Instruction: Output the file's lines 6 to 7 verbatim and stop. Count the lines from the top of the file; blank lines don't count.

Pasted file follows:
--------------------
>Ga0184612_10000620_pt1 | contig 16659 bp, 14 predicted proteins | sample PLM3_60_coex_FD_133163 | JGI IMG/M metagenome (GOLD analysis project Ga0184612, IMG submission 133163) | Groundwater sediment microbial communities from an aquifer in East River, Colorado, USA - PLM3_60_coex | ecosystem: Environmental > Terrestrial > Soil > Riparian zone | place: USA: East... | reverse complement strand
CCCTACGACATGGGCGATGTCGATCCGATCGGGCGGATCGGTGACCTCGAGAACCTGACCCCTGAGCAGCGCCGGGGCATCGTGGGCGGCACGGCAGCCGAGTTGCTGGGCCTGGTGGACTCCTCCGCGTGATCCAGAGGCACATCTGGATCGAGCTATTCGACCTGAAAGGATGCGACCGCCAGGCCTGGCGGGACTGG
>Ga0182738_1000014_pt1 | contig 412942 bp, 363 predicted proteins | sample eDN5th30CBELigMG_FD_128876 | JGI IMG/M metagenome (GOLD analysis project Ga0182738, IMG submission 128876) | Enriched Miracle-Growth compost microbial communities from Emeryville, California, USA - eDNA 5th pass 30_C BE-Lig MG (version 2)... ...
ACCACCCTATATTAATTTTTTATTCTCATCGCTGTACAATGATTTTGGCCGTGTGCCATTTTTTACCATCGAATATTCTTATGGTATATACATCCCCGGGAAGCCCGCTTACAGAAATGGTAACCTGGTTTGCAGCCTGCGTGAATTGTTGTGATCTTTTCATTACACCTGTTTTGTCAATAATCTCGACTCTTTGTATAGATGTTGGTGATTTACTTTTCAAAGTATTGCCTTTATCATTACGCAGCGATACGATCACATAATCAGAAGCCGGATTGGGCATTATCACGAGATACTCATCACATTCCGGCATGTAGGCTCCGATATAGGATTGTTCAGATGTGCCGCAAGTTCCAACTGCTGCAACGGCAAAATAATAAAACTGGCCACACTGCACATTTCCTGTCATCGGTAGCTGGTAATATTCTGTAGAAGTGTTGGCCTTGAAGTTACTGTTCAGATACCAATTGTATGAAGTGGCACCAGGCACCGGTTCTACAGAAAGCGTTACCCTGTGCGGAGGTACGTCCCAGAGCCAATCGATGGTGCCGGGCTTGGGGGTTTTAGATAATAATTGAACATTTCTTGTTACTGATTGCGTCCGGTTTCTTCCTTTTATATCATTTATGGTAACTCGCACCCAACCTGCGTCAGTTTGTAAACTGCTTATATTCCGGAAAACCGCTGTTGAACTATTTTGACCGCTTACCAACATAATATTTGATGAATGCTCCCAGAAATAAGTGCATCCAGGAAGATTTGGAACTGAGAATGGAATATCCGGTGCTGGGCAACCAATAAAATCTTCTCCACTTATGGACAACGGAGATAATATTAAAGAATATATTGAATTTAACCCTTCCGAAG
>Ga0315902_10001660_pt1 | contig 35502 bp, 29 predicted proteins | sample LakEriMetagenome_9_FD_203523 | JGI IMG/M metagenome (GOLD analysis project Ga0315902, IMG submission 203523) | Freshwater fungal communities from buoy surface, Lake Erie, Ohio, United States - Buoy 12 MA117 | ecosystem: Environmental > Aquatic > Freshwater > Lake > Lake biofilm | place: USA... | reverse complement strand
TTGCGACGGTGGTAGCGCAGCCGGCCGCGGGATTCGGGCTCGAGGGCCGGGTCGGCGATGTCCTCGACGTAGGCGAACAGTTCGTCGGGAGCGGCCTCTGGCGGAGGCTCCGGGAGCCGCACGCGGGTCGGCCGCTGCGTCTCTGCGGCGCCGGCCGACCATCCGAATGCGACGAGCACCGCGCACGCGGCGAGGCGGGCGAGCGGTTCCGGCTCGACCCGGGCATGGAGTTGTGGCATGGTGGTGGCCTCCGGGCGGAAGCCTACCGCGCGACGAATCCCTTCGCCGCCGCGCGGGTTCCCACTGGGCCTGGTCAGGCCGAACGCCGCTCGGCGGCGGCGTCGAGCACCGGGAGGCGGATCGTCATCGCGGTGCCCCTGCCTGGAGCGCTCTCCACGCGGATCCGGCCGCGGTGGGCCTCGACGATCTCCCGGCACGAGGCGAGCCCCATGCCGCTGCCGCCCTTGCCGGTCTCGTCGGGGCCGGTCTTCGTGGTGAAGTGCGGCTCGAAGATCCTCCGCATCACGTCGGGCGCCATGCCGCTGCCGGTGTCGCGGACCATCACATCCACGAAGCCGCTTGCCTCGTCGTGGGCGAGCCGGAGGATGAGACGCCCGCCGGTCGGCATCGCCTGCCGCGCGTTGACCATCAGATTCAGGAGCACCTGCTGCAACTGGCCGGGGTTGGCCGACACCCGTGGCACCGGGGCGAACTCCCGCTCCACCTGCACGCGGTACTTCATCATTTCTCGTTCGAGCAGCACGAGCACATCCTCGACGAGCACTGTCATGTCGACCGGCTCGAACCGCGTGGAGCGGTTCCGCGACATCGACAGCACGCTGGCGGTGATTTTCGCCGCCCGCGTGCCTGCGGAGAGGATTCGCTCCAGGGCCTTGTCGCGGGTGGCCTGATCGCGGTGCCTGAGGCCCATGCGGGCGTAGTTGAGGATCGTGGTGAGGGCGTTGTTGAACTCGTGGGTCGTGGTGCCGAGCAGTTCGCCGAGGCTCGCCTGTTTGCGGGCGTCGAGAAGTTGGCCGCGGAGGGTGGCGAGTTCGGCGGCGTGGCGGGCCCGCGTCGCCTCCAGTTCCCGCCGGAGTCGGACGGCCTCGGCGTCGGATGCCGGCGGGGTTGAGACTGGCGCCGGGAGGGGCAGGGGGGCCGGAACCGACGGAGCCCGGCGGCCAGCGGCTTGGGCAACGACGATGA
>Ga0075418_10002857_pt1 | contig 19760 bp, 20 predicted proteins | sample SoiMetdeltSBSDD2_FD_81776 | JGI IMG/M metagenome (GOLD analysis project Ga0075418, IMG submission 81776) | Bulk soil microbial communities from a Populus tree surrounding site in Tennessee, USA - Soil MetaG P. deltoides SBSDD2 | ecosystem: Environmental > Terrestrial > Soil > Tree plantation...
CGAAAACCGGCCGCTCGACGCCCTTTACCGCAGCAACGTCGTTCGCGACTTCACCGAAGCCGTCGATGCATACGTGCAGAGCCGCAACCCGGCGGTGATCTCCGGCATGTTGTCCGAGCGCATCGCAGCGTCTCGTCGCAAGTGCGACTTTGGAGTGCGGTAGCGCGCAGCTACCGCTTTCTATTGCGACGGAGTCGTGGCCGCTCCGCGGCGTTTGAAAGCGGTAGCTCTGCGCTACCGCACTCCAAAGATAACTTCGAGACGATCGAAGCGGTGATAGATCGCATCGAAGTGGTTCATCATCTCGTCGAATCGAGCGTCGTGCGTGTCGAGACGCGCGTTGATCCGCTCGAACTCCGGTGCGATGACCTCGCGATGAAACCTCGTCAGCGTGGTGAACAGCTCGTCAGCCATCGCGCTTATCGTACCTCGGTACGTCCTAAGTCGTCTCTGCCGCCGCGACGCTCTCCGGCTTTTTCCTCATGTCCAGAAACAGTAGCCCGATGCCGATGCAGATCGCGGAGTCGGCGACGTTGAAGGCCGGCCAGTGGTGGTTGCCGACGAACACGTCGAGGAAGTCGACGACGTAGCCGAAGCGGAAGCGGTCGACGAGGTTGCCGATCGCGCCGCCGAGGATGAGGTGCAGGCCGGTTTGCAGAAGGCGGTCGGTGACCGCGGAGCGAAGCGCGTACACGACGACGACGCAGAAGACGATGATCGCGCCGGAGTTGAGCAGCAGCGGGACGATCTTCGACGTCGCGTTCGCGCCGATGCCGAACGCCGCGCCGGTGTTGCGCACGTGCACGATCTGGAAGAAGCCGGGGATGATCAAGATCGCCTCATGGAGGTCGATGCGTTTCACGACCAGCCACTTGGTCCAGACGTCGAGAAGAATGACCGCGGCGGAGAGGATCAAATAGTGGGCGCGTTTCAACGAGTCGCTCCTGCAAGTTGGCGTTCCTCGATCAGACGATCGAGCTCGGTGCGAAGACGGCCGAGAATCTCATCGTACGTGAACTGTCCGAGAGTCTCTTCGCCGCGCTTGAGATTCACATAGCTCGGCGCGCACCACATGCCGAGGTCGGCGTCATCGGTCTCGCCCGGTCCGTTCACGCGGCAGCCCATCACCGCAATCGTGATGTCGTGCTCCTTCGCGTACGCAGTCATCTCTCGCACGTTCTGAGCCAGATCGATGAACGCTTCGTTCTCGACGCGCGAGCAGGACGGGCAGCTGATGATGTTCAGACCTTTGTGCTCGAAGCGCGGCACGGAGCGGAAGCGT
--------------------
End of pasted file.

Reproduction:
TTGCGACGGTGGTAGCGCAGCCGGCCGCGGGATTCGGGCTCGAGGGCCGGGTCGGCGATGTCCTCGACGTAGGCGAACAGTTCGTCGGGAGCGGCCTCTGGCGGAGGCTCCGGGAGCCGCACGCGGGTCGGCCGCTGCGTCTCTGCGGCGCCGGCCGACCATCCGAATGCGACGAGCACCGCGCACGCGGCGAGGCGGGCGAGCGGTTCCGGCTCGACCCGGGCATGGAGTTGTGGCATGGTGGTGGCCTCCGGGCGGAAGCCTACCGCGCGACGAATCCCTTCGCCGCCGCGCGGGTTCCCACTGGGCCTGGTCAGGCCGAACGCCGCTCGGCGGCGGCGTCGAGCACCGGGAGGCGGATCGTCATCGCGGTGCCCCTGCCTGGAGCGCTCTCCACGCGGATCCGGCCGCGGTGGGCCTCGACGATCTCCCGGCACGAGGCGAGCCCCATGCCGCTGCCGCCCTTGCCGGTCTCGTCGGGGCCGGTCTTCGTGGTGAAGTGCGGCTCGAAGATCCTCCGCATCACGTCGGGCGCCATGCCGCTGCCGGTGTCGCGGACCATCACATCCACGAAGCCGCTTGCCTCGTCGTGGGCGAGCCGGAGGATGAGACGCCCGCCGGTCGGCATCGCCTGCCGCGCGTTGACCATCAGATTCAGGAGCACCTGCTGCAACTGGCCGGGGTTGGCCGACACCCGTGGCACCGGGGCGAACTCCCGCTCCACCTGCACGCGGTACTTCATCATTTCTCGTTCGAGCAGCACGAGCACATCCTCGACGAGCACTGTCATGTCGACCGGCTCGAACCGCGTGGAGCGGTTCCGCGACATCGACAGCACGCTGGCGGTGATTTTCGCCGCCCGCGTGCCTGCGGAGAGGATTCGCTCCAGGGCCTTGTCGCGGGTGGCCTGATCGCGGTGCCTGAGGCCCATGCGGGCGTAGTTGAGGATCGTGGTGAGGGCGTTGTTGAACTCGTGGGTCGTGGTGCCGAGCAGTTCGCCGAGGCTCGCCTGTTTGCGGGCGTCGAGAAGTTGGCCGCGGAGGGTGGCGAGTTCGGCGGCGTGGCGGGCCCGCGTCGCCTCCAGTTCCCGCCGGAGTCGGACGGCCTCGGCGTCGGATGCCGGCGGGGTTGAGACTGGCGCCGGGAGGGGCAGGGGGGCCGGAACCGACGGAGCCCGGCGGCCAGCGGCTTGGGCAACGACGATGA
>Ga0075418_10002857_pt1 | contig 19760 bp, 20 predicted proteins | sample SoiMetdeltSBSDD2_FD_81776 | JGI IMG/M metagenome (GOLD analysis project Ga0075418, IMG submission 81776) | Bulk soil microbial communities from a Populus tree surrounding site in Tennessee, USA - Soil MetaG P. deltoides SBSDD2 | ecosystem: Environmental > Terrestrial > Soil > Tree plantation...